My son started Kindergarten about 7 weeks ago and the teacher has already made 3 calls home about his aggressive behavior. He has been blamed for (and yes, seen) pushing, hitting, and name calling. Last week I had to meet with teacher and vice principal because my son pointed 2 pencils at a classmate, saying he he was going to kill her.
I am definitely very confused over my child's behavior - he has been in preschool/daycare/summer camp since he was younger than 2 and never had issues with this.
What concerns me EVEN MORE however, is his teacher's response to it all. It has come to the point where she won't even listen to my child, and has told him "she does not believe him" when he says he did not do something. I met with her last week and basically got into a semi-argument over this, she told me that my child is "seedy" and that I have to, at some point, recognize that he is lieing to me. When I asked if children at 5 make conscious decisions to lie, she told me I needed to "stop making excuses for my child".
At the meeting with the vice principal, my son was asked to come over and tell his side of the pencil story. He was very fidgety - picking a chair up and down, looking around. The teacher turned to the vice prinicipal and stated "see, this is what he does when he is in trouble, he tries to divert my attention.". I immediately spoke up and said that my child was not tying to divert attention but was instead nervous. Thankfully, the VP agreed with me.
I am very concerned that this teacher is contributing to my child's behavior. I want him to enjoy school, not go to school afraid he wont be listened to. I am not saying that my child's actions are ok - I know it is not ok to use the word kill, and I know I need to work with him on things. But I worry that this teacher has somehow "labelled" my son, with only knowing him for 7 weeks. Is'nt a teacher supposed to be a child's ally? Listening to him and encouraging him to use his words?
Try not to get sidetracked. Surely the teacher's reactions appear to be out of line. Be open, though, to the point that your son is not being truthful about the behavior. And, when we already know what a child did, there's no point asking about it and inviting the opportunity to lie. Your son's behavior is a problem, regardless of the teacher's response. It does seem that the relationship between your son and the teacher is now compromised, and it might be better if your son were transferred to another class. But don't turn this into an indictment of the teacher. Keep your focus on your son's behavior - that is the main issue. Monitor yourself to be sure you are not excusing your son's actions or implying that the fault lies elsewhere.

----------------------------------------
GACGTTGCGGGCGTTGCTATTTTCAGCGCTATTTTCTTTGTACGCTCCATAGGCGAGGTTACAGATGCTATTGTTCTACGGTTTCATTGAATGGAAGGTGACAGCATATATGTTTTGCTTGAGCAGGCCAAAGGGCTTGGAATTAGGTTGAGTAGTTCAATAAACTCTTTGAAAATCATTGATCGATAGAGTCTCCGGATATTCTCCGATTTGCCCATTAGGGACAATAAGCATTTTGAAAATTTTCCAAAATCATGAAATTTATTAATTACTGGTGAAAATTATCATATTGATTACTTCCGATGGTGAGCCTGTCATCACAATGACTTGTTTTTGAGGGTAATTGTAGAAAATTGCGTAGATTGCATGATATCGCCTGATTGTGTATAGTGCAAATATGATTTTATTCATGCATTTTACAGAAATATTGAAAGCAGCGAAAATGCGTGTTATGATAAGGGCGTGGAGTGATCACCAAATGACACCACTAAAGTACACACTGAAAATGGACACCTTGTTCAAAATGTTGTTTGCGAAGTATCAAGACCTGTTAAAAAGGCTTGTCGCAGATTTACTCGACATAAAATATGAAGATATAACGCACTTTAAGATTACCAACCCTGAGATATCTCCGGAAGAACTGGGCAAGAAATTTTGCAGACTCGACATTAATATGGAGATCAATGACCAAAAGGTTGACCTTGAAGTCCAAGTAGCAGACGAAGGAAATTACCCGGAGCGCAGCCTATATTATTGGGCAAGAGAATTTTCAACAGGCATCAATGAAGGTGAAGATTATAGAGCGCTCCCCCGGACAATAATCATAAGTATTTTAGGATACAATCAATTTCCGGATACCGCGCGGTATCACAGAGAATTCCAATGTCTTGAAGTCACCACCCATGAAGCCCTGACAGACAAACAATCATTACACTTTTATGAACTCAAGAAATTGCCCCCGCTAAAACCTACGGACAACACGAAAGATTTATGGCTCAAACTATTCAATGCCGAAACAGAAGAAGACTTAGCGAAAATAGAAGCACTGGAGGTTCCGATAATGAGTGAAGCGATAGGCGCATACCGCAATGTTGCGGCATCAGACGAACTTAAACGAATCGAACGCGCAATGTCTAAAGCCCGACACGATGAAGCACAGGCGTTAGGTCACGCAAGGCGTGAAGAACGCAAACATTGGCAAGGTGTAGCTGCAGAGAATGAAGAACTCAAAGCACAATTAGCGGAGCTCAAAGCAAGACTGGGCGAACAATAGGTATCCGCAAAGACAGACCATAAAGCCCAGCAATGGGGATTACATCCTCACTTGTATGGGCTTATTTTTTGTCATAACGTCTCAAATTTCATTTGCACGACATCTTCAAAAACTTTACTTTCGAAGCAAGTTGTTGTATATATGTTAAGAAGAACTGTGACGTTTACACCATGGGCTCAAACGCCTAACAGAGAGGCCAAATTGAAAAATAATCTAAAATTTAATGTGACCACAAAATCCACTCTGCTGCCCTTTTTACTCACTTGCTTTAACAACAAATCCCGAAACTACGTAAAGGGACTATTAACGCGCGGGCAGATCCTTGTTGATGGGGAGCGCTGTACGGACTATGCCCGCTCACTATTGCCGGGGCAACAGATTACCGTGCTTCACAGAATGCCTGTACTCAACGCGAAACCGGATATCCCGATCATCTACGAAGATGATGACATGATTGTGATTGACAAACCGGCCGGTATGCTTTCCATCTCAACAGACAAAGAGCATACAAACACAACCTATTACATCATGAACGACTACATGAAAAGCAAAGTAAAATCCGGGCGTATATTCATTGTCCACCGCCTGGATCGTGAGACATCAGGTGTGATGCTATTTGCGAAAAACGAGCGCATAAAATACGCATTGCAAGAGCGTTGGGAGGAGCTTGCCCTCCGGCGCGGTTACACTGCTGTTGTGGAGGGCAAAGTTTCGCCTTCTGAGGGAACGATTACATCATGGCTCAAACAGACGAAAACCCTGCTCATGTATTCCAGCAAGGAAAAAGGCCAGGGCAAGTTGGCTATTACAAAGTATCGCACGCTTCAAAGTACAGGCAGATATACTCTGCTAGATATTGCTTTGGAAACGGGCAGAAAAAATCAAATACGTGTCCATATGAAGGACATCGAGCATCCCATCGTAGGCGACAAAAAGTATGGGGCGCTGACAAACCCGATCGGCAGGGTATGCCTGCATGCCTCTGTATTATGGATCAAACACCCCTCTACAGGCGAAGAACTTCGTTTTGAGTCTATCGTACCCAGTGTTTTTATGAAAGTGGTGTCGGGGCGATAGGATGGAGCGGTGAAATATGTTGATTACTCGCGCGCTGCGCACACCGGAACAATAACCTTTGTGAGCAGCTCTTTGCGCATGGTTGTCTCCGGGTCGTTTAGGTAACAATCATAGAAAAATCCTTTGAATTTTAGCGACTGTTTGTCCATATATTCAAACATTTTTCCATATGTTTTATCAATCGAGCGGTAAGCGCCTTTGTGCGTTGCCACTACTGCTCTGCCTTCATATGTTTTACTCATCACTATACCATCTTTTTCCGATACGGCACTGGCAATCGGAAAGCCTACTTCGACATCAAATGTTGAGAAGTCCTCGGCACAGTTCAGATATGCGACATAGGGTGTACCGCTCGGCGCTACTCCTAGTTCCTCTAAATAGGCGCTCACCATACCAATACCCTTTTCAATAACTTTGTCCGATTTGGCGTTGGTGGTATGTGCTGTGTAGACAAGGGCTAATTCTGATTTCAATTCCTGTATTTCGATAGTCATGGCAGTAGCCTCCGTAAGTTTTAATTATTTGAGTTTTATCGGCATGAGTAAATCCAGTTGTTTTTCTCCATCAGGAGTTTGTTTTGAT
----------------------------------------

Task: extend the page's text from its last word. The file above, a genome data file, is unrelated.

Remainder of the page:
I agree that his behavior needs to be nipped in the bud. I also, however think the teacher is being a bit irrational to not believe, considering the circumstances, that a child would be nervous. She doesn't seem to be able to totally be the adult in the situation by not letting him get to her personally. Perhaps they are just a bad match. I don't think it teaches children a good lesson in identifying and solving their problems when they are simply removed from the situation on a regular basis however, maybe switching his class would be a good idea and if the problems continue realize that there is more that you as a parent need to focus on. I am definatly not an expert, I just think support from other parents helps. It does for me.
Thanks so much for the comments/advice. I definitely will be working on these things with my son.
I guess I am just concerned because he has not really exhibited these actions before - this is very new for him. I would hope his teacher would understand this and help me with it.
If he is scared, or frustrated, or feeling friendless, I would hope that the she would help him with these feelings instead of contributing to them. Instead of berating him, I would hope she could help him adjust to Kindergarten a little better than he is.
I know I need to focus on this also, and have already started. :)
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